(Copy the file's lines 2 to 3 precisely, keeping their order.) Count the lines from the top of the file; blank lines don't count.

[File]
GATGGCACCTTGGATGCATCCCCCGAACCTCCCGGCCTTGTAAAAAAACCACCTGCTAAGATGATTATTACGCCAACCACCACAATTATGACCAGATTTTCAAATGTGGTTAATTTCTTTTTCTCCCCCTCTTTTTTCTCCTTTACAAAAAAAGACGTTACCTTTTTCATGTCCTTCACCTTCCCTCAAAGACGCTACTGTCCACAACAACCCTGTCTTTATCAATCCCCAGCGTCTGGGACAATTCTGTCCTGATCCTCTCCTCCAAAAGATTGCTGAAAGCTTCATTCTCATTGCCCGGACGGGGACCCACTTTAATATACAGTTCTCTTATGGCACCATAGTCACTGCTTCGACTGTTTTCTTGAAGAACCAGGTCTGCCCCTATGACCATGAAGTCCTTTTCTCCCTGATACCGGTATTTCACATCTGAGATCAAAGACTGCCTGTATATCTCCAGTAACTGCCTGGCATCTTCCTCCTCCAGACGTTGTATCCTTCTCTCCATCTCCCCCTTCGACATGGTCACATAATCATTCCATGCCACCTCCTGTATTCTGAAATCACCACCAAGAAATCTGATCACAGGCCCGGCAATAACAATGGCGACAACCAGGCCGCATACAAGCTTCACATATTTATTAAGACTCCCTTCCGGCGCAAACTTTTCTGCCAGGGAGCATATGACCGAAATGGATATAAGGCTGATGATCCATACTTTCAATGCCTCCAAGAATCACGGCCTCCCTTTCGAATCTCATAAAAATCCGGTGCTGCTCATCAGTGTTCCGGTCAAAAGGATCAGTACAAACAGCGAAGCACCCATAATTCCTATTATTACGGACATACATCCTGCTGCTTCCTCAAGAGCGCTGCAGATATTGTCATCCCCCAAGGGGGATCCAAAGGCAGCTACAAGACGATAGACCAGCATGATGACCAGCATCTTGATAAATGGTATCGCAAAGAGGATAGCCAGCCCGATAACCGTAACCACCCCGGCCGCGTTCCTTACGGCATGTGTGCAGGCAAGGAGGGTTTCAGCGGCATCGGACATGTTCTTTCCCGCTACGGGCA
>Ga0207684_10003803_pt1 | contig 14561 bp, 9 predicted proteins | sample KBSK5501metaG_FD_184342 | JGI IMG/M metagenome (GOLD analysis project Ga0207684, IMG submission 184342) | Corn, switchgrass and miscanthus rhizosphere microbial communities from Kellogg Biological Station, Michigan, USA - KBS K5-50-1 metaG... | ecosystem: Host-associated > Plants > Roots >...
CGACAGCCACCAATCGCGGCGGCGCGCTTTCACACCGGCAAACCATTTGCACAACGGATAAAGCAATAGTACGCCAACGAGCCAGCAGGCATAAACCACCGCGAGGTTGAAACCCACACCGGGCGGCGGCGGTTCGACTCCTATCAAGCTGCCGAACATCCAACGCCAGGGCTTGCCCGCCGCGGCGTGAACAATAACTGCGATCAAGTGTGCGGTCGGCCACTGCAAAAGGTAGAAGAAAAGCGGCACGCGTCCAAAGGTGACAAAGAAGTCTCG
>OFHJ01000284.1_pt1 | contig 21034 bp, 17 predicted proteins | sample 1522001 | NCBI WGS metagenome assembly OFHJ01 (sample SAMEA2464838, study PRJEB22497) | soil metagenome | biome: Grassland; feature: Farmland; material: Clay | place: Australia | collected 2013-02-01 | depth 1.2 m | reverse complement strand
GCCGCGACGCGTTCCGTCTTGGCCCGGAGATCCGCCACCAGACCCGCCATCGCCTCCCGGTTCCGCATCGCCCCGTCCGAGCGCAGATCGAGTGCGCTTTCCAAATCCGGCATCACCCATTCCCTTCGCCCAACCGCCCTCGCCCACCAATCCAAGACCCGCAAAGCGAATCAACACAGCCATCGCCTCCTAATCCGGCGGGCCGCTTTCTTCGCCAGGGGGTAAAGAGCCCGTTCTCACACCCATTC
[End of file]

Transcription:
>Ga0207684_10003803_pt1 | contig 14561 bp, 9 predicted proteins | sample KBSK5501metaG_FD_184342 | JGI IMG/M metagenome (GOLD analysis project Ga0207684, IMG submission 184342) | Corn, switchgrass and miscanthus rhizosphere microbial communities from Kellogg Biological Station, Michigan, USA - KBS K5-50-1 metaG... | ecosystem: Host-associated > Plants > Roots >...
CGACAGCCACCAATCGCGGCGGCGCGCTTTCACACCGGCAAACCATTTGCACAACGGATAAAGCAATAGTACGCCAACGAGCCAGCAGGCATAAACCACCGCGAGGTTGAAACCCACACCGGGCGGCGGCGGTTCGACTCCTATCAAGCTGCCGAACATCCAACGCCAGGGCTTGCCCGCCGCGGCGTGAACAATAACTGCGATCAAGTGTGCGGTCGGCCACTGCAAAAGGTAGAAGAAAAGCGGCACGCGTCCAAAGGTGACAAAGAAGTCTCG